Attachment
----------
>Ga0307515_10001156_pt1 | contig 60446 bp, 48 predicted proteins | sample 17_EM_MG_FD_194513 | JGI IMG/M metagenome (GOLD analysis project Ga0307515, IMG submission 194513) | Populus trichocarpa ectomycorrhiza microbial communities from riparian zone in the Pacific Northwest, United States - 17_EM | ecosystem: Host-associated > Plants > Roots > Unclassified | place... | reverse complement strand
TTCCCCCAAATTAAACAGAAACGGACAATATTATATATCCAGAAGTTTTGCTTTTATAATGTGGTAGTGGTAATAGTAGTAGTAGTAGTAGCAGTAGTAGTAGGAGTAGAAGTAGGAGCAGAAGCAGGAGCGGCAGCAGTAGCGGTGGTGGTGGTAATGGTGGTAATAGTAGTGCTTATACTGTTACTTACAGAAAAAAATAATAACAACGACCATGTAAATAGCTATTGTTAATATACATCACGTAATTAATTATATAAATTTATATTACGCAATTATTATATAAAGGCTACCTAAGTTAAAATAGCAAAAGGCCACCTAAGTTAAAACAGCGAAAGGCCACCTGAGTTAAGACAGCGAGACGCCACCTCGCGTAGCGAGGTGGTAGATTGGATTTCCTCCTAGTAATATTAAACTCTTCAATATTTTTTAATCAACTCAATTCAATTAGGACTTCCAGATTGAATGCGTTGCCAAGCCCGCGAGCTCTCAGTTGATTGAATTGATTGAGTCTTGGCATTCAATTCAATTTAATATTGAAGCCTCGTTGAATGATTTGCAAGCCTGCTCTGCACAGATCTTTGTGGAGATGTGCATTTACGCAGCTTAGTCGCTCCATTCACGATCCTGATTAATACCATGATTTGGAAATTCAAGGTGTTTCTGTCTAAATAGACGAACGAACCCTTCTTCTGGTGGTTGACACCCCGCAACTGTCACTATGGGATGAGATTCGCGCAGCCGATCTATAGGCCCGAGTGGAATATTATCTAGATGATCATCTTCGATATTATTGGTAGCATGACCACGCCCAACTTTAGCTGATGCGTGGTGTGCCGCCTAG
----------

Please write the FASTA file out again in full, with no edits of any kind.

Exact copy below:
>Ga0307515_10001156_pt1 | contig 60446 bp, 48 predicted proteins | sample 17_EM_MG_FD_194513 | JGI IMG/M metagenome (GOLD analysis project Ga0307515, IMG submission 194513) | Populus trichocarpa ectomycorrhiza microbial communities from riparian zone in the Pacific Northwest, United States - 17_EM | ecosystem: Host-associated > Plants > Roots > Unclassified | place... | reverse complement strand
TTCCCCCAAATTAAACAGAAACGGACAATATTATATATCCAGAAGTTTTGCTTTTATAATGTGGTAGTGGTAATAGTAGTAGTAGTAGTAGCAGTAGTAGTAGGAGTAGAAGTAGGAGCAGAAGCAGGAGCGGCAGCAGTAGCGGTGGTGGTGGTAATGGTGGTAATAGTAGTGCTTATACTGTTACTTACAGAAAAAAATAATAACAACGACCATGTAAATAGCTATTGTTAATATACATCACGTAATTAATTATATAAATTTATATTACGCAATTATTATATAAAGGCTACCTAAGTTAAAATAGCAAAAGGCCACCTAAGTTAAAACAGCGAAAGGCCACCTGAGTTAAGACAGCGAGACGCCACCTCGCGTAGCGAGGTGGTAGATTGGATTTCCTCCTAGTAATATTAAACTCTTCAATATTTTTTAATCAACTCAATTCAATTAGGACTTCCAGATTGAATGCGTTGCCAAGCCCGCGAGCTCTCAGTTGATTGAATTGATTGAGTCTTGGCATTCAATTCAATTTAATATTGAAGCCTCGTTGAATGATTTGCAAGCCTGCTCTGCACAGATCTTTGTGGAGATGTGCATTTACGCAGCTTAGTCGCTCCATTCACGATCCTGATTAATACCATGATTTGGAAATTCAAGGTGTTTCTGTCTAAATAGACGAACGAACCCTTCTTCTGGTGGTTGACACCCCGCAACTGTCACTATGGGATGAGATTCGCGCAGCCGATCTATAGGCCCGAGTGGAATATTATCTAGATGATCATCTTCGATATTATTGGTAGCATGACCACGCCCAACTTTAGCTGATGCGTGGTGTGCCGCCTAG